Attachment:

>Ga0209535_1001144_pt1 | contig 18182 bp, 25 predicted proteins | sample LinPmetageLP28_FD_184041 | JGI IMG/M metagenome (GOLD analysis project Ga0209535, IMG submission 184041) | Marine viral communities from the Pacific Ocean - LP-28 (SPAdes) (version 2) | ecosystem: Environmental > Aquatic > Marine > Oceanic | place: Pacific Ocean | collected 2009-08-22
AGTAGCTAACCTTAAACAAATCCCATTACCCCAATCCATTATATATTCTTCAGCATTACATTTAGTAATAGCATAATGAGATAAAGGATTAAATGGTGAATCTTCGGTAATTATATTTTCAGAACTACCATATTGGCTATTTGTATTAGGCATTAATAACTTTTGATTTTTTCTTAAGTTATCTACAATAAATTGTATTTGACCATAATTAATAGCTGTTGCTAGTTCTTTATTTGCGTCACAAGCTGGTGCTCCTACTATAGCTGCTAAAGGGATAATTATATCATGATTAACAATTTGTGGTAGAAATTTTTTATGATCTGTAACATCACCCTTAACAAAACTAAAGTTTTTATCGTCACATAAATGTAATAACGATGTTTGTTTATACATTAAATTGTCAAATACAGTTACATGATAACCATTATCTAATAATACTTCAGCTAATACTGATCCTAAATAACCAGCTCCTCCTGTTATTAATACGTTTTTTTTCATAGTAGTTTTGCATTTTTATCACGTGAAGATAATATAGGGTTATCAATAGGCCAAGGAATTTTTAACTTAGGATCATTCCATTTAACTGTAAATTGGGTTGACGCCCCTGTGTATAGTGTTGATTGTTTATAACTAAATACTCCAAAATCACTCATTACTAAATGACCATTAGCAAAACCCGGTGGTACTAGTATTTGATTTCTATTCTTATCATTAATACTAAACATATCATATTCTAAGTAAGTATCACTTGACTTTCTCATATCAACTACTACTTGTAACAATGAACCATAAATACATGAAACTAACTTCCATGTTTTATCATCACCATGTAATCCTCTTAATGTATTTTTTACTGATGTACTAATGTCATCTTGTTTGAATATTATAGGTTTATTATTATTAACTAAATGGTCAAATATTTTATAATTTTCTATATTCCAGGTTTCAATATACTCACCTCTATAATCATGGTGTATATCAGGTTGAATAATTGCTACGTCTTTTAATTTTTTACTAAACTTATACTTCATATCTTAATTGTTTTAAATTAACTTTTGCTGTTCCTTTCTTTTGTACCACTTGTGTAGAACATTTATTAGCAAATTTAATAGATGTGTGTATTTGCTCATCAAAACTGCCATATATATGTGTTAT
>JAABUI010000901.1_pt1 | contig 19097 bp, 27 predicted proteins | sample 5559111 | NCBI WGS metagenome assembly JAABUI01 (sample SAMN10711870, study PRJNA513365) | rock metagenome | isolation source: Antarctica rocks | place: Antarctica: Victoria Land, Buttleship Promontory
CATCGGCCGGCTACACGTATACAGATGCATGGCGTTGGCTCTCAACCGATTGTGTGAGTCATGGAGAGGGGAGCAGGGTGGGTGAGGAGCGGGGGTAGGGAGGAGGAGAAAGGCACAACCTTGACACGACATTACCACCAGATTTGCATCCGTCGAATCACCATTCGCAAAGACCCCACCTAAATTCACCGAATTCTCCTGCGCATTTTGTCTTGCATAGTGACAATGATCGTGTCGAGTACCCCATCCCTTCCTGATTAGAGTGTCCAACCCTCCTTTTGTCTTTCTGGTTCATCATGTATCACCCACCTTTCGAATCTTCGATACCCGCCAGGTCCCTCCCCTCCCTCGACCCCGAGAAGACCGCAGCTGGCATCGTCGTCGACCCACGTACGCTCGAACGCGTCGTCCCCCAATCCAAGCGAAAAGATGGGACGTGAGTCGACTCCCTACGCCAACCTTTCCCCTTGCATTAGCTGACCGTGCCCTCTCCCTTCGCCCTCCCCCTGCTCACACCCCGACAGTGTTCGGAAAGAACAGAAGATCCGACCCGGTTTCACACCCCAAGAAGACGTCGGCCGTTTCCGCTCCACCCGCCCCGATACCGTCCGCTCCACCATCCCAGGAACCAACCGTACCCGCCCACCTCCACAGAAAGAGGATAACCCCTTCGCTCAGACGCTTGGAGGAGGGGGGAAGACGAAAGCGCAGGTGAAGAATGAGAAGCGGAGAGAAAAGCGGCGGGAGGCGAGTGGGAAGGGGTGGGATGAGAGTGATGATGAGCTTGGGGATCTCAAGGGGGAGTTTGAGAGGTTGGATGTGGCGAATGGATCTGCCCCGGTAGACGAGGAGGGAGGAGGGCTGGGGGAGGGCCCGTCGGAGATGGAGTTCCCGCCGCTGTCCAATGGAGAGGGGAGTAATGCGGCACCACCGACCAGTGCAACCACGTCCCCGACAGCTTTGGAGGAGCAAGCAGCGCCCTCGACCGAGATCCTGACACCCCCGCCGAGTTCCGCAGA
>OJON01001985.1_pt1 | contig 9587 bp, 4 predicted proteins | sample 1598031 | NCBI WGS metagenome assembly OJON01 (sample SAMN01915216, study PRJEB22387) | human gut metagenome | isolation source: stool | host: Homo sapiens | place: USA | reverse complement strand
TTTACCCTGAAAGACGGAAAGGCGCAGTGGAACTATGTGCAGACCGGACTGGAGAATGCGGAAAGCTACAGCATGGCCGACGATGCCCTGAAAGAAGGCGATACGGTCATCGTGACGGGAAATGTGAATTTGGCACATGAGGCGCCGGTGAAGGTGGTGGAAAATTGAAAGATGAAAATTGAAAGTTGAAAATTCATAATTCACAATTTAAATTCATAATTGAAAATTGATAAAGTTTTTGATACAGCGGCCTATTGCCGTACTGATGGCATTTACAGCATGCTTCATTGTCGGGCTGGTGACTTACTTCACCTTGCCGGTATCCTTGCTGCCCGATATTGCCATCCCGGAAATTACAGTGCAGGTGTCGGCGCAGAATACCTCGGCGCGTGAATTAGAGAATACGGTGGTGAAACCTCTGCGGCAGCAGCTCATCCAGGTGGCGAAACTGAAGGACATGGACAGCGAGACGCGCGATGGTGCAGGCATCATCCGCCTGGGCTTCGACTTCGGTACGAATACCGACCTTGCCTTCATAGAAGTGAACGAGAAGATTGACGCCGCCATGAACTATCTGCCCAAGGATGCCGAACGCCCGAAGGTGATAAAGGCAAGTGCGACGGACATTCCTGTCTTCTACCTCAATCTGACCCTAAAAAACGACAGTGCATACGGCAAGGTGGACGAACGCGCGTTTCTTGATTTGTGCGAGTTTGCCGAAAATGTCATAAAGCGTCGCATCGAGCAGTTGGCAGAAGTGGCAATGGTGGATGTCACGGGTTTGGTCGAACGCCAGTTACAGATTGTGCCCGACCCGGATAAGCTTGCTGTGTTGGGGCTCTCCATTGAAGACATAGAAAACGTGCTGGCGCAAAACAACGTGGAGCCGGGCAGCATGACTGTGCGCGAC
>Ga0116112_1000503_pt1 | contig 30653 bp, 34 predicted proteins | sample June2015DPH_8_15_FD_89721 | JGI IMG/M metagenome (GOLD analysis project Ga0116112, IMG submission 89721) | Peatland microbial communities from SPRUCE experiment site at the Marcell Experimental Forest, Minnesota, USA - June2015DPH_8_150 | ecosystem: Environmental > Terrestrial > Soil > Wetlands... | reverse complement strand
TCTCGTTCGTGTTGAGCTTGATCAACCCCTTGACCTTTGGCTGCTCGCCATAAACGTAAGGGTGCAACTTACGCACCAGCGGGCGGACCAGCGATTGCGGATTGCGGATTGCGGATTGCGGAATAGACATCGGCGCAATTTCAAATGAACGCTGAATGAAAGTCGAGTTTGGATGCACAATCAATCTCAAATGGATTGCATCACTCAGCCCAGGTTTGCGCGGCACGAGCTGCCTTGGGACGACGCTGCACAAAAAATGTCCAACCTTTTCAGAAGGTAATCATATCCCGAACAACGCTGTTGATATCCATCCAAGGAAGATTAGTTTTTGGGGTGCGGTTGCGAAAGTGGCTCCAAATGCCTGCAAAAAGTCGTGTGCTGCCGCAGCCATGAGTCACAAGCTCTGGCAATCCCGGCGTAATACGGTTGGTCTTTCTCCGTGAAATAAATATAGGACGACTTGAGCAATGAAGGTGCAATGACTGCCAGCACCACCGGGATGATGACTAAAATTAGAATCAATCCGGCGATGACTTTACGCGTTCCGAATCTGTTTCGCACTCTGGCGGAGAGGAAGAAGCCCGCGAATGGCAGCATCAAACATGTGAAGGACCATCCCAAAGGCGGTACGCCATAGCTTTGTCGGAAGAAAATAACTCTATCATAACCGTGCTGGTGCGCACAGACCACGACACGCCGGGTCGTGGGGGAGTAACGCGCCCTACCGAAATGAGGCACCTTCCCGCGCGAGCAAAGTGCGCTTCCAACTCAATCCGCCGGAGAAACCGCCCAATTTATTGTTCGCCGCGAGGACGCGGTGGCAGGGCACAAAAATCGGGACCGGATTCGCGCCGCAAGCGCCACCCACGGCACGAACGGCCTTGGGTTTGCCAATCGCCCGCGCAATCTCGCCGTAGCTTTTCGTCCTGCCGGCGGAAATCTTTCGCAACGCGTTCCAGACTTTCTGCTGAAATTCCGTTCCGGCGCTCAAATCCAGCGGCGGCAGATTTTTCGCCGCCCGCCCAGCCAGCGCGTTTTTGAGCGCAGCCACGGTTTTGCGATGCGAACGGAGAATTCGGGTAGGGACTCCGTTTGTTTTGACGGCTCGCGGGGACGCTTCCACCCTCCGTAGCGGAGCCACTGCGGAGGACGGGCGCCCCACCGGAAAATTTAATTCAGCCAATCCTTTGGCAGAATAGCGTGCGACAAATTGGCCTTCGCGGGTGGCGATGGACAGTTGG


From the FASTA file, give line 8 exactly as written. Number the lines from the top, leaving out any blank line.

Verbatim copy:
TCTCGTTCGTGTTGAGCTTGATCAACCCCTTGACCTTTGGCTGCTCGCCATAAACGTAAGGGTGCAACTTACGCACCAGCGGGCGGACCAGCGATTGCGGATTGCGGATTGCGGATTGCGGAATAGACATCGGCGCAATTTCAAATGAACGCTGAATGAAAGTCGAGTTTGGATGCACAATCAATCTCAAATGGATTGCATCACTCAGCCCAGGTTTGCGCGGCACGAGCTGCCTTGGGACGACGCTGCACAAAAAATGTCCAACCTTTTCAGAAGGTAATCATATCCCGAACAACGCTGTTGATATCCATCCAAGGAAGATTAGTTTTTGGGGTGCGGTTGCGAAAGTGGCTCCAAATGCCTGCAAAAAGTCGTGTGCTGCCGCAGCCATGAGTCACAAGCTCTGGCAATCCCGGCGTAATACGGTTGGTCTTTCTCCGTGAAATAAATATAGGACGACTTGAGCAATGAAGGTGCAATGACTGCCAGCACCACCGGGATGATGACTAAAATTAGAATCAATCCGGCGATGACTTTACGCGTTCCGAATCTGTTTCGCACTCTGGCGGAGAGGAAGAAGCCCGCGAATGGCAGCATCAAACATGTGAAGGACCATCCCAAAGGCGGTACGCCATAGCTTTGTCGGAAGAAAATAACTCTATCATAACCGTGCTGGTGCGCACAGACCACGACACGCCGGGTCGTGGGGGAGTAACGCGCCCTACCGAAATGAGGCACCTTCCCGCGCGAGCAAAGTGCGCTTCCAACTCAATCCGCCGGAGAAACCGCCCAATTTATTGTTCGCCGCGAGGACGCGGTGGCAGGGCACAAAAATCGGGACCGGATTCGCGCCGCAAGCGCCACCCACGGCACGAACGGCCTTGGGTTTGCCAATCGCCCGCGCAATCTCGCCGTAGCTTTTCGTCCTGCCGGCGGAAATCTTTCGCAACGCGTTCCAGACTTTCTGCTGAAATTCCGTTCCGGCGCTCAAATCCAGCGGCGGCAGATTTTTCGCCGCCCGCCCAGCCAGCGCGTTTTTGAGCGCAGCCACGGTTTTGCGATGCGAACGGAGAATTCGGGTAGGGACTCCGTTTGTTTTGACGGCTCGCGGGGACGCTTCCACCCTCCGTAGCGGAGCCACTGCGGAGGACGGGCGCCCCACCGGAAAATTTAATTCAGCCAATCCTTTGGCAGAATAGCGTGCGACAAATTGGCCTTCGCGGGTGGCGATGGACAGTTGG